Home CHARLES R. GOLDSTEIN vs. MYRON. WIDETT. [Note 1]

360 Mass. 126

March 4, 1971 - June 30, 1971

Suffolk County

Present: TAURO, C.J., SPALDING, CUTTER, REARDON, & BRAUCHER, JJ.

Warranted findings by the trial judge in a suit in equity supported a conclusion that a written promise of the defendant to transfer to the plaintiff twenty-five per cent of the stock of two corporations to be formed to develop certain parcels of land, given in consideration of an interest free short term loan, was still in existence unmodified about four years later when the plaintiff commenced the suit where it appeared that one of the corporations was not formed until nearly three years after the promise, that full repayment of the loan, with interest, was made about three years after the promise, and that twice the plaintiff agreed to accept a small sum in satisfaction of his claim to the stock upon the receipt of certain monies by the defendant, which were received, but the defendant never paid that sum nor requested an extension of time for doing so. [128-132]

Where the only evidence at the trial of a suit in equity as to the value of closely held stock of two corporations formed to develop certain parcels of land, a twenty-five per cent interest in which the defendant had promised to transfer to the plaintiff, was furnished by an agreement executed more than four years after such promise whereby the defendant agreed to sell his interest in the corporations to a construction company, the judge properly used the purchase price specified in such agreement as the basis of his determination of the value of the stock. [132-133]

BILL IN EQUITY filed in the Superior Court on March 30, 1967.

The suit was heard by Smith, J., at three trials.

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Benjamin Goldman for the plaintiff.

Morris M. Goldings for the defendant.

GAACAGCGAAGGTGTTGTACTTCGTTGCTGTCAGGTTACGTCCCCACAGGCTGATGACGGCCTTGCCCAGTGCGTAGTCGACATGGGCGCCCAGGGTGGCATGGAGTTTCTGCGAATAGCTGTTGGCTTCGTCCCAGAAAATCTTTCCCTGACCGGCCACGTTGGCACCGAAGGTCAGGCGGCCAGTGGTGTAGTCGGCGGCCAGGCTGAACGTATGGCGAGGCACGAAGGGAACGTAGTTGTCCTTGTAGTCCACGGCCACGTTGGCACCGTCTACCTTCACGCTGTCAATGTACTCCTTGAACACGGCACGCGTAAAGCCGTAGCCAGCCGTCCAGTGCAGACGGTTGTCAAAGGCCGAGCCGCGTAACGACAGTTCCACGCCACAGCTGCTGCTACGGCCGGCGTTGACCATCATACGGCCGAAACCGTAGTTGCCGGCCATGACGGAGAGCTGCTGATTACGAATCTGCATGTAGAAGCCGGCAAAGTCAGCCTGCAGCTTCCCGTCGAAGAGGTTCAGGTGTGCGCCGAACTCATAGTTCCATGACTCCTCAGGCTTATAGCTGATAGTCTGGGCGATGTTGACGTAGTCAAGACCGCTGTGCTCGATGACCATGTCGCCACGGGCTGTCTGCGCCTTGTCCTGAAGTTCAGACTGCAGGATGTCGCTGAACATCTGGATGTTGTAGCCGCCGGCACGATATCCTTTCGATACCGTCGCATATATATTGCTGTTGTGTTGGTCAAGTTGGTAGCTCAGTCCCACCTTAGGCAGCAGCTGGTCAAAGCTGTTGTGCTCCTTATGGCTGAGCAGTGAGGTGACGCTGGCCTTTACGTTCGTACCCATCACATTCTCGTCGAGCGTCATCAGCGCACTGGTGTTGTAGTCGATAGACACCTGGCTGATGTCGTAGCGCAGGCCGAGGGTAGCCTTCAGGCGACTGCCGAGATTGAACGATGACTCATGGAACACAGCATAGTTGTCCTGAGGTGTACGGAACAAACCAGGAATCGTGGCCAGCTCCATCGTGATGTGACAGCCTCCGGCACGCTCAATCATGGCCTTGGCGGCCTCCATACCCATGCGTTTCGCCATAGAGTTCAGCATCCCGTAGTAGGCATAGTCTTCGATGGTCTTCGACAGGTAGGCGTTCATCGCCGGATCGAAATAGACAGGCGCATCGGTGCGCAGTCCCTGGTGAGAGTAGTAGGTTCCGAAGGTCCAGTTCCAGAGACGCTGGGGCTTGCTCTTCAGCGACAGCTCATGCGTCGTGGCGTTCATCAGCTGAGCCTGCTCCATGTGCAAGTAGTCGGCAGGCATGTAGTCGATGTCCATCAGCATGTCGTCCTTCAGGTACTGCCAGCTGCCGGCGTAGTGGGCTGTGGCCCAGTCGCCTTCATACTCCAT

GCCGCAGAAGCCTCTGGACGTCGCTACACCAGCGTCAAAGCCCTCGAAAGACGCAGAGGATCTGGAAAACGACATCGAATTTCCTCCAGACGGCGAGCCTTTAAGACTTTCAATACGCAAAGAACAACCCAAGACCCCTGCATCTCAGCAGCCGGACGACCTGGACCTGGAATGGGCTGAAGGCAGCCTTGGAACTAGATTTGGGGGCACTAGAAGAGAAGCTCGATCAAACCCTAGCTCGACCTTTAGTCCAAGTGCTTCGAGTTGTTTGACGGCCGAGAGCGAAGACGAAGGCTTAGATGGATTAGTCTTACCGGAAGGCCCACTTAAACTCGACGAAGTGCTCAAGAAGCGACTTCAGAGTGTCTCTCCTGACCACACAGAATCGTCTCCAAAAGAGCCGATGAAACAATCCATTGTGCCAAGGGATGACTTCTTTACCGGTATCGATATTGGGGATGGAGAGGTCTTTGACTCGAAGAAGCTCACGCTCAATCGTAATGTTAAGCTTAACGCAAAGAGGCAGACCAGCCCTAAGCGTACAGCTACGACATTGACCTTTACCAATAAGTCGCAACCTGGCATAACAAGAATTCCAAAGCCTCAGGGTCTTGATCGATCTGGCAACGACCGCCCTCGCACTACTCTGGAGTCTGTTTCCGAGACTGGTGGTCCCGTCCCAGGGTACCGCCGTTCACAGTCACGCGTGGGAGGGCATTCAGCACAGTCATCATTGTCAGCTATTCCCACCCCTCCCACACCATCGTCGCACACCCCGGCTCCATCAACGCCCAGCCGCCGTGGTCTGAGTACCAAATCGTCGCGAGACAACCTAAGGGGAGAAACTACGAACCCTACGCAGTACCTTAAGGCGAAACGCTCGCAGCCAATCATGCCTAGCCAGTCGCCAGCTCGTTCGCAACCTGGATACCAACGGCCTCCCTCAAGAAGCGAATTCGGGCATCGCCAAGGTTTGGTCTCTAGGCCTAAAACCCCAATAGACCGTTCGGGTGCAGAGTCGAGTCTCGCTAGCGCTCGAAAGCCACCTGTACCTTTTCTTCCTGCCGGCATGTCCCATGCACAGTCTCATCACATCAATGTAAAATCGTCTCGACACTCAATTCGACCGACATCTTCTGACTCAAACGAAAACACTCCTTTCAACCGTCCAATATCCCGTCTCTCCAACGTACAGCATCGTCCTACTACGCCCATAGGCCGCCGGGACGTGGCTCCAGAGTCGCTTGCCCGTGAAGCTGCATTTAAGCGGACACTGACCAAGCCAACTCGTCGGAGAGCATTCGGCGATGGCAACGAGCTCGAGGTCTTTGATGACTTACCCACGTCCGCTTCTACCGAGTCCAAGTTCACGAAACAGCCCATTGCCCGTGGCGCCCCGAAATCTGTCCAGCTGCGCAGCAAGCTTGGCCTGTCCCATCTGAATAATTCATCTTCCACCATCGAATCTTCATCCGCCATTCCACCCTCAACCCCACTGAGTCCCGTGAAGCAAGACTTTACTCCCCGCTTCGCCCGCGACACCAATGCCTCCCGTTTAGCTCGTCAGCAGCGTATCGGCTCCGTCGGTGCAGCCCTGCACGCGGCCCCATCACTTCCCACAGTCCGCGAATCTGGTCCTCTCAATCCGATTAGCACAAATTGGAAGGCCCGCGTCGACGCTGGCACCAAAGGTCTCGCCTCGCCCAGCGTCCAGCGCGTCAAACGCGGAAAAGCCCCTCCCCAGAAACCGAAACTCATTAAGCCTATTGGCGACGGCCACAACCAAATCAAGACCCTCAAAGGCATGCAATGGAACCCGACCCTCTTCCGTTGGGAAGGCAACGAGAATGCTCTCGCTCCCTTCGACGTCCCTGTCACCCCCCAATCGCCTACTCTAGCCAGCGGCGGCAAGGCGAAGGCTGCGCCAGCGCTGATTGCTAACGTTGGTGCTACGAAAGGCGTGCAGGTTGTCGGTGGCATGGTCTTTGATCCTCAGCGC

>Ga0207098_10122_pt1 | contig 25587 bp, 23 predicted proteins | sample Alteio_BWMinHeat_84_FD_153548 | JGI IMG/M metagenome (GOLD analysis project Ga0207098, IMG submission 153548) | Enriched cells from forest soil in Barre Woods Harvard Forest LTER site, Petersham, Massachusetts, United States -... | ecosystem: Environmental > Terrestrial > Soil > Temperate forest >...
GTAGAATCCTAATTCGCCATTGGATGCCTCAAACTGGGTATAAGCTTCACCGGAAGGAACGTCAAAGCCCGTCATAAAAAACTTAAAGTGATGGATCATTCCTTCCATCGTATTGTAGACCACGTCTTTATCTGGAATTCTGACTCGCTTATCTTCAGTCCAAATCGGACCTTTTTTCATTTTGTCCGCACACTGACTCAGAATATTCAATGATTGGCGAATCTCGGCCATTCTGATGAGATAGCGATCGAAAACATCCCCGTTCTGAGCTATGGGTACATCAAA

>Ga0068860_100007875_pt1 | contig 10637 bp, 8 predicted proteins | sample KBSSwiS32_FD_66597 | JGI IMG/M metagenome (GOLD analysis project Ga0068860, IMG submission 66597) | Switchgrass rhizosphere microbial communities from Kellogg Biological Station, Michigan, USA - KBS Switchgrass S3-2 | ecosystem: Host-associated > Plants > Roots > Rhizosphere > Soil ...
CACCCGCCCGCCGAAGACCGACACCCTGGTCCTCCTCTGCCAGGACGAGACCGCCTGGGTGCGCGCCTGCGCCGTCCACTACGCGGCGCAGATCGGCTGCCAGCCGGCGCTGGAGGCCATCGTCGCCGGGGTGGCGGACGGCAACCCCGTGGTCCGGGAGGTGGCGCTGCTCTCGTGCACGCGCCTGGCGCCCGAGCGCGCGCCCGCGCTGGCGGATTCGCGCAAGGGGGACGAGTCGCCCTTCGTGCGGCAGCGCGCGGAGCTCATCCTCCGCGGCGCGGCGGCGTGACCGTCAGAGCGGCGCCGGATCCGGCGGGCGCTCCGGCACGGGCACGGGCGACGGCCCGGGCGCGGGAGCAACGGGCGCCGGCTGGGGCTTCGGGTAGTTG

REARDON, J. This case, in which the plaintiff originally sought conveyance to him of certain stock but now asks only damages, is before us for the second time. After the first trial, in May, 1967, the trial judge entered a final decree on July 13, 1967, denying specific performance "as a matter of discretion" and awarding damages in the amount of $5,400. Testimony at that trial was largely confined to evidence as to an alleged agreement of January 7, 1963, on which the plaintiff based his suit and as to subsequent actions of both parties relative to it. Little evidence was introduced as to the value of the stock involved. The plaintiff appealed to this court from the final decree of July 13, 1967. On March 14, 1968, we reversed it and remanded the case for further proceedings before the trial judge, on the basis of which he was to make detailed findings of fact on several specified matters. Those which are still relevant in light of the plaintiff's abandonment of his claim for specific performance are, in substance, whether the January 7 agreement has been modified and, if so, in what respects; whether there was a breach of the agreement as modified (if modified); what is the basis for any finding of damages; and what are the principles of valuation used in determining the value of the stock named in the agreement.